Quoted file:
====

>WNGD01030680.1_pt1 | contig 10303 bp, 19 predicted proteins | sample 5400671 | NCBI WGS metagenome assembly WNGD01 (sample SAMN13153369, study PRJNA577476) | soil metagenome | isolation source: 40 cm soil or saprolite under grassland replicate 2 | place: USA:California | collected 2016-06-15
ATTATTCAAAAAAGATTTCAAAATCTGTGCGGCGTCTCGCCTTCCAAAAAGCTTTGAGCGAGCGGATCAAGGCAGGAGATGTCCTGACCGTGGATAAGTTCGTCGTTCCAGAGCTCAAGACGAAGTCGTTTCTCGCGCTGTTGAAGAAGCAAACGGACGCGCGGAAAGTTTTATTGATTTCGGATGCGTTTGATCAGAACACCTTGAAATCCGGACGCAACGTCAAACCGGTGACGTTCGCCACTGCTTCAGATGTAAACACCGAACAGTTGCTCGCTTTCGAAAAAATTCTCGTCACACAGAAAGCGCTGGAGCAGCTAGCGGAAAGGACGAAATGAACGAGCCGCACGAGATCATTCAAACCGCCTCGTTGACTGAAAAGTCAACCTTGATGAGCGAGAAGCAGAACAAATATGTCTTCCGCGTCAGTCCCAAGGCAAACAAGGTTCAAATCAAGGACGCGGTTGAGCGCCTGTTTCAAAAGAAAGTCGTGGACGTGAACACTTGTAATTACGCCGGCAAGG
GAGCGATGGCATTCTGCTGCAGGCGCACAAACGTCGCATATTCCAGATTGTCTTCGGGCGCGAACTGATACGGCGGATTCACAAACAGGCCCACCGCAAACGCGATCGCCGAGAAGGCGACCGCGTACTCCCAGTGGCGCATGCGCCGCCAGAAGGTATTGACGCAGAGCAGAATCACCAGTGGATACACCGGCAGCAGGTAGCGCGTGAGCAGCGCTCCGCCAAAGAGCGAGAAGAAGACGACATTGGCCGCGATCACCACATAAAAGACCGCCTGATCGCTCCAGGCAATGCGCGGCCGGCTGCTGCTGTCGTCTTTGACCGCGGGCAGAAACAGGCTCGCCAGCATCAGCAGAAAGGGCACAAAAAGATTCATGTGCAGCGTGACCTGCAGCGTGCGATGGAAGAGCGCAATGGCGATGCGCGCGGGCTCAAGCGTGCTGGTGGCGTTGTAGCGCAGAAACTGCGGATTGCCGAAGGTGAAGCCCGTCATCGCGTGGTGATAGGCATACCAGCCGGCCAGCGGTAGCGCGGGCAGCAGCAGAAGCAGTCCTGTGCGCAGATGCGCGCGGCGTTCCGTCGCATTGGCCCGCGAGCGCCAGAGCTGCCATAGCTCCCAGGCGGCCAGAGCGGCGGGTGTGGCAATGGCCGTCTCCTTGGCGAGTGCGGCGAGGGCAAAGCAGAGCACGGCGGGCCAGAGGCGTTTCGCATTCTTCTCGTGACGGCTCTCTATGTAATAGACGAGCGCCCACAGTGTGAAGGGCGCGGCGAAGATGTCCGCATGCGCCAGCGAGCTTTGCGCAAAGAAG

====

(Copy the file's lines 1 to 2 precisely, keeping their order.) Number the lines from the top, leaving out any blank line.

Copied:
>WNGD01030680.1_pt1 | contig 10303 bp, 19 predicted proteins | sample 5400671 | NCBI WGS metagenome assembly WNGD01 (sample SAMN13153369, study PRJNA577476) | soil metagenome | isolation source: 40 cm soil or saprolite under grassland replicate 2 | place: USA:California | collected 2016-06-15
ATTATTCAAAAAAGATTTCAAAATCTGTGCGGCGTCTCGCCTTCCAAAAAGCTTTGAGCGAGCGGATCAAGGCAGGAGATGTCCTGACCGTGGATAAGTTCGTCGTTCCAGAGCTCAAGACGAAGTCGTTTCTCGCGCTGTTGAAGAAGCAAACGGACGCGCGGAAAGTTTTATTGATTTCGGATGCGTTTGATCAGAACACCTTGAAATCCGGACGCAACGTCAAACCGGTGACGTTCGCCACTGCTTCAGATGTAAACACCGAACAGTTGCTCGCTTTCGAAAAAATTCTCGTCACACAGAAAGCGCTGGAGCAGCTAGCGGAAAGGACGAAATGAACGAGCCGCACGAGATCATTCAAACCGCCTCGTTGACTGAAAAGTCAACCTTGATGAGCGAGAAGCAGAACAAATATGTCTTCCGCGTCAGTCCCAAGGCAAACAAGGTTCAAATCAAGGACGCGGTTGAGCGCCTGTTTCAAAAGAAAGTCGTGGACGTGAACACTTGTAATTACGCCGGCAAGG